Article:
If a lease has no provisions regarding guests or length that a guest can stay, can landlord tell me guests can only stay 3 days?

Asked almost 2 years ago - Vancouver, WA

Two weeks ago I moved into my new place. My landlord lives right next door. I had a guest stay over 3 nights and the landlord stated guests can only stay for 3 days. I have thoroughly reviewed the lease and there is nothing that makes any mention of guests or length of visit. I never would have moved in had I known that. They have also stated that I cannot let a guest stay in my home unless I am here. Since there is nothing in the lease that states that, can they actually enforce that or can I be evicted for not abiding by that? I'm not talking about anyone moving in, and any guest would have their own place of residence elsewhere. When there is no provision in a lease, can a landlord verbally enforce that?

Attorney answers (2)

  1. Elizabeth Rankin Powell

    Contributor Level 20

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    Answered . In my experience, a landlord has an absolute right to know who is in his property and to control who the tenant is. The rental agreement is with you, not with your guests. I agree that if there is nothing about guests in your contract that your landlord cannot invent terms out of thin air and expect you to comply with them. But all notices between landlords and tenants have to be in writing to be enforceable. He could issue a 10-day, you could point out that there is no term re guests in your lease.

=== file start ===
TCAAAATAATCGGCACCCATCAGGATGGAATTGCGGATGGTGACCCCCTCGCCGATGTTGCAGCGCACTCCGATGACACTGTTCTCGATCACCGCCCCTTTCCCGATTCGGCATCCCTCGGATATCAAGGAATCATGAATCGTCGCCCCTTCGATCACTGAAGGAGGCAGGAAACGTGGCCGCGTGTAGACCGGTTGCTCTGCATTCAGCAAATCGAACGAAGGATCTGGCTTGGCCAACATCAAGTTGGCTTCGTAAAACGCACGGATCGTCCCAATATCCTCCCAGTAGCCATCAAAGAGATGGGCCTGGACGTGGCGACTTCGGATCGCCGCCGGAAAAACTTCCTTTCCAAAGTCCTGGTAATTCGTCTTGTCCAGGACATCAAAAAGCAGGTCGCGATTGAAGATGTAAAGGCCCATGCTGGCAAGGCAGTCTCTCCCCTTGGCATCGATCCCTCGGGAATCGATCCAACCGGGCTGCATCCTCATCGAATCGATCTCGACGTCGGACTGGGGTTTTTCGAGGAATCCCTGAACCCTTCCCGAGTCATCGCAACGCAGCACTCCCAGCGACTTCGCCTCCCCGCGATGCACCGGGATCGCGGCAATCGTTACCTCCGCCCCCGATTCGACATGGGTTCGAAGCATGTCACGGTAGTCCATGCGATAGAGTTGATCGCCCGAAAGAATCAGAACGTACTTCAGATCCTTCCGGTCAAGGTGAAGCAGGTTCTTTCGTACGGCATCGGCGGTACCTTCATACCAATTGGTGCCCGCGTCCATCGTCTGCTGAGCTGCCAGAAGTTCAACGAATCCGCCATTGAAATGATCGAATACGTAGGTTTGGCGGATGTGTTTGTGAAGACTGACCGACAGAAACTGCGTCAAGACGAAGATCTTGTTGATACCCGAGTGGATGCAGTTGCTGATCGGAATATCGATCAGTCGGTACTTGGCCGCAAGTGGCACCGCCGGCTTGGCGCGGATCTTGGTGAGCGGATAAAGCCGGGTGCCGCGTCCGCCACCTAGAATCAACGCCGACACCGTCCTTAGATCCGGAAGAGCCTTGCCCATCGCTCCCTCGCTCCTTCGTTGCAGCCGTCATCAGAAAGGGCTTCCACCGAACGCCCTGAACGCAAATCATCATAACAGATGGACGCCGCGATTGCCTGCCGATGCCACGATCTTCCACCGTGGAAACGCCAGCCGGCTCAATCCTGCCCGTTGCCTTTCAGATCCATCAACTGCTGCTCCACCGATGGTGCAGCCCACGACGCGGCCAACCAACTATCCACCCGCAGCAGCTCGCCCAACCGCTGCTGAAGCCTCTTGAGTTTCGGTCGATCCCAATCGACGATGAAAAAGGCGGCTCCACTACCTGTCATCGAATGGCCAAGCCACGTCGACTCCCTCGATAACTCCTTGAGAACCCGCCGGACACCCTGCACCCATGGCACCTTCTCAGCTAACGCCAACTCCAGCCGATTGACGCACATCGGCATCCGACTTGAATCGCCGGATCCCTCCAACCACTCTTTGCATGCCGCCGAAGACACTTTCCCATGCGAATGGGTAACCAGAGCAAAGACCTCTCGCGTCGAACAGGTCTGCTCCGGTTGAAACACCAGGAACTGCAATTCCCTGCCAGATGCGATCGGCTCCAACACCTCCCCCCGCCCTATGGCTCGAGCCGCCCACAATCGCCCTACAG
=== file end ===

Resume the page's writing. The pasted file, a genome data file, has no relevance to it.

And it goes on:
Landlords get rental agreements off the internet or from their buddy the real estate agent all the time. Just because it is printed does not mean it is enforceable in WA. See RCW 59 18 230.
    Hope this helps you. Elizabeth Powell

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  2. Shawn B Alexander

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    Answered . Usually the provision has a specific clause. Howvere, sometimes a landlord will use the number of occupants listed on the lease as a limit , but the landlord will have the burden of proof that you are breach of the lease. I think perhaps a discussion with the landlord is in order. If you can't find some common ground negotiate a new written provision or a written termination of the lease and move on.

    Only If and until you and I sign an Agreement for Legal Services, I am not your attorney. These answers are... more

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